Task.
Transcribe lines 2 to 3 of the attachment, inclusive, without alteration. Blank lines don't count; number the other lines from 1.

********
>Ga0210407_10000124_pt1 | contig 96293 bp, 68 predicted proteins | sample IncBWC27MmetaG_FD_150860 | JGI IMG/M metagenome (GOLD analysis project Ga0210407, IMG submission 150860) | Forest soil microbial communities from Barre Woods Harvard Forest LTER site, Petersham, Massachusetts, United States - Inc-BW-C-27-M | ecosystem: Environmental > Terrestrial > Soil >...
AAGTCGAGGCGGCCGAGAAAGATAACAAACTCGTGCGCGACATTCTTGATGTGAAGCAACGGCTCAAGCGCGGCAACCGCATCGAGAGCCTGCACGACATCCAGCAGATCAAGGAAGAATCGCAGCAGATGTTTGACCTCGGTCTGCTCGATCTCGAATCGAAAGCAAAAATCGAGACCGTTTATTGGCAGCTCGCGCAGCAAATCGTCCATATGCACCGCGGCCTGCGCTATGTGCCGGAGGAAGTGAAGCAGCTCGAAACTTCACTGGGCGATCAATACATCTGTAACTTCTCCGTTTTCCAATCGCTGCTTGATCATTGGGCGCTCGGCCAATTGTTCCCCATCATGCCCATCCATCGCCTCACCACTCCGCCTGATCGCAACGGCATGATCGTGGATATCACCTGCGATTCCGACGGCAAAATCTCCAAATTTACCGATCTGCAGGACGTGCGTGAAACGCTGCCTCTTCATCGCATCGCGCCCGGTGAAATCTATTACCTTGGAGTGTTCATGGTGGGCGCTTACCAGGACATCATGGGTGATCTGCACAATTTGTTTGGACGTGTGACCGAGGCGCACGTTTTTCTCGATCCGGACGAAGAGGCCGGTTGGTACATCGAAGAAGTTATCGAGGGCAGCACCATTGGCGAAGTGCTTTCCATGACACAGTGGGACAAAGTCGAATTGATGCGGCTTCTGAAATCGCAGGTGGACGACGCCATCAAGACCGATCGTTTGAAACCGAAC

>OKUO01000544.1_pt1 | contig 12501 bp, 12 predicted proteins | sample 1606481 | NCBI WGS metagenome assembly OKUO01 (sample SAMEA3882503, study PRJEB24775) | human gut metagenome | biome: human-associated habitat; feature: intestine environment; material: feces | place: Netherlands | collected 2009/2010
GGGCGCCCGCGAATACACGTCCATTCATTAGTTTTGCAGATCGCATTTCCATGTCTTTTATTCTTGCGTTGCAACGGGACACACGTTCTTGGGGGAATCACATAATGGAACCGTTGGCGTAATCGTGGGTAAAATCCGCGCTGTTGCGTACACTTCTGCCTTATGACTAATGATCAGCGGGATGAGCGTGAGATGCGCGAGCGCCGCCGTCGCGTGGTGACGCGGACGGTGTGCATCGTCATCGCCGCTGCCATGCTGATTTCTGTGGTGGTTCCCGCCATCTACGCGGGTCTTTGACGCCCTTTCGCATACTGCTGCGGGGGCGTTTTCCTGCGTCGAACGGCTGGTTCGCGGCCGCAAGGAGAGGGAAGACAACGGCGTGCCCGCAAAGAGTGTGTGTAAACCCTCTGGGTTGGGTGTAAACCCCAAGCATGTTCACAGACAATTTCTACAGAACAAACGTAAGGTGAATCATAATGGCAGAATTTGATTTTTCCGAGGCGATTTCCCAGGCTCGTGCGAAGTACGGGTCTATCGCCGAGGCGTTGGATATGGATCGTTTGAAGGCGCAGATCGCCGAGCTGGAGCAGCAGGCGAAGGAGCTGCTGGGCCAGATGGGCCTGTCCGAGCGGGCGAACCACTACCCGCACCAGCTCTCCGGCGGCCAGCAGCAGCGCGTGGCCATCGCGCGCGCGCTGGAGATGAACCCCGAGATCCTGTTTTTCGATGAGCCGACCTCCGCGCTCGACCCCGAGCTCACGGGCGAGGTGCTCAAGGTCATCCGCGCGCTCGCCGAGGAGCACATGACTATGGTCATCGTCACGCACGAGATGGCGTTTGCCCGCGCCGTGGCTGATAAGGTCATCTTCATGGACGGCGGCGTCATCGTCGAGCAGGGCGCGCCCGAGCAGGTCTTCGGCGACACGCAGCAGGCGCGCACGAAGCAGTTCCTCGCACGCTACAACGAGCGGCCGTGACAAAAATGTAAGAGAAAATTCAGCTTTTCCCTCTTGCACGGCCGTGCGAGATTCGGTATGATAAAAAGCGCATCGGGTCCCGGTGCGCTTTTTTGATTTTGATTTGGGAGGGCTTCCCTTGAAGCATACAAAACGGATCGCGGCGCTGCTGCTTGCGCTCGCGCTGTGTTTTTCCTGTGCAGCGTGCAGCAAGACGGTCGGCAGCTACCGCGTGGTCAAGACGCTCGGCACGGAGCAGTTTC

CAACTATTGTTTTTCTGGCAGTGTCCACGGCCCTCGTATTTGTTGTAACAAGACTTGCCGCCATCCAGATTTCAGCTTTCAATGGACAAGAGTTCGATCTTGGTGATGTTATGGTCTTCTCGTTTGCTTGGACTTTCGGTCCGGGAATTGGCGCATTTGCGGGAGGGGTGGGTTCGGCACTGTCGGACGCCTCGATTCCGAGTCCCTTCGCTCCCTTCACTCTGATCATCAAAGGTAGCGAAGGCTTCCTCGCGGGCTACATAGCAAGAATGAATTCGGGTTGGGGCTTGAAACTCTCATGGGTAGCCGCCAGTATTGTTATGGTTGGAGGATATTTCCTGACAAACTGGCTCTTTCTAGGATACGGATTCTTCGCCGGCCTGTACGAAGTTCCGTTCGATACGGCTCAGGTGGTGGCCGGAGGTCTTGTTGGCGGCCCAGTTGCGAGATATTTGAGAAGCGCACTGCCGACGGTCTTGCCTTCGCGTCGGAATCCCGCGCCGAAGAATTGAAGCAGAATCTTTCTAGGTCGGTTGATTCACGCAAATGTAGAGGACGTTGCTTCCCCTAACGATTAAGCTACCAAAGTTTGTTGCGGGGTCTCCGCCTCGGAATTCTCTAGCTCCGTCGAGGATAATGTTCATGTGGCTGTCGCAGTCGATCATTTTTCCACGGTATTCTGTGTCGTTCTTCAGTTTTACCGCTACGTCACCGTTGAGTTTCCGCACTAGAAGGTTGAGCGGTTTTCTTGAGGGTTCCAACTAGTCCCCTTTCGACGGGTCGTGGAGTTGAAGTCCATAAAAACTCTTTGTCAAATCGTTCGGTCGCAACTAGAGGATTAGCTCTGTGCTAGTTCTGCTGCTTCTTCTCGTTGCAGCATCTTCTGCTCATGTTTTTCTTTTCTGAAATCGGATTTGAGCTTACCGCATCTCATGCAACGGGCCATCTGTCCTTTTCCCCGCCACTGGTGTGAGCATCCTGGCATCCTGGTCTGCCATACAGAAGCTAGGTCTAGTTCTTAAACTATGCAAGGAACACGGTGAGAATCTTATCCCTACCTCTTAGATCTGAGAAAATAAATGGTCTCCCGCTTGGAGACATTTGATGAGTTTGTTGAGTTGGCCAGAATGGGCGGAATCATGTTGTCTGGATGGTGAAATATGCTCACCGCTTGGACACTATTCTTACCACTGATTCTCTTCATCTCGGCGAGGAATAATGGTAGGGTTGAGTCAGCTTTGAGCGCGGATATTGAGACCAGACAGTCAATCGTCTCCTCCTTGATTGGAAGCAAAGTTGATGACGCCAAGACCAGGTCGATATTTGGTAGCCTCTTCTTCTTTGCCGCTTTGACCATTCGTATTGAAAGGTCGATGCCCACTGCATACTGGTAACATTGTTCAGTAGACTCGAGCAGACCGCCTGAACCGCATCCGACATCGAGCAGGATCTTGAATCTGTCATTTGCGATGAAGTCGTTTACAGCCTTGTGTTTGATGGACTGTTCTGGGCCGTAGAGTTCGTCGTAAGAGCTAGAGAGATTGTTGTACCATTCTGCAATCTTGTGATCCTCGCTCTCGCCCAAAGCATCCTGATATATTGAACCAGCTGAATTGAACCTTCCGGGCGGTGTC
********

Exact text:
AAGTCGAGGCGGCCGAGAAAGATAACAAACTCGTGCGCGACATTCTTGATGTGAAGCAACGGCTCAAGCGCGGCAACCGCATCGAGAGCCTGCACGACATCCAGCAGATCAAGGAAGAATCGCAGCAGATGTTTGACCTCGGTCTGCTCGATCTCGAATCGAAAGCAAAAATCGAGACCGTTTATTGGCAGCTCGCGCAGCAAATCGTCCATATGCACCGCGGCCTGCGCTATGTGCCGGAGGAAGTGAAGCAGCTCGAAACTTCACTGGGCGATCAATACATCTGTAACTTCTCCGTTTTCCAATCGCTGCTTGATCATTGGGCGCTCGGCCAATTGTTCCCCATCATGCCCATCCATCGCCTCACCACTCCGCCTGATCGCAACGGCATGATCGTGGATATCACCTGCGATTCCGACGGCAAAATCTCCAAATTTACCGATCTGCAGGACGTGCGTGAAACGCTGCCTCTTCATCGCATCGCGCCCGGTGAAATCTATTACCTTGGAGTGTTCATGGTGGGCGCTTACCAGGACATCATGGGTGATCTGCACAATTTGTTTGGACGTGTGACCGAGGCGCACGTTTTTCTCGATCCGGACGAAGAGGCCGGTTGGTACATCGAAGAAGTTATCGAGGGCAGCACCATTGGCGAAGTGCTTTCCATGACACAGTGGGACAAAGTCGAATTGATGCGGCTTCTGAAATCGCAGGTGGACGACGCCATCAAGACCGATCGTTTGAAACCGAAC

>OKUO01000544.1_pt1 | contig 12501 bp, 12 predicted proteins | sample 1606481 | NCBI WGS metagenome assembly OKUO01 (sample SAMEA3882503, study PRJEB24775) | human gut metagenome | biome: human-associated habitat; feature: intestine environment; material: feces | place: Netherlands | collected 2009/2010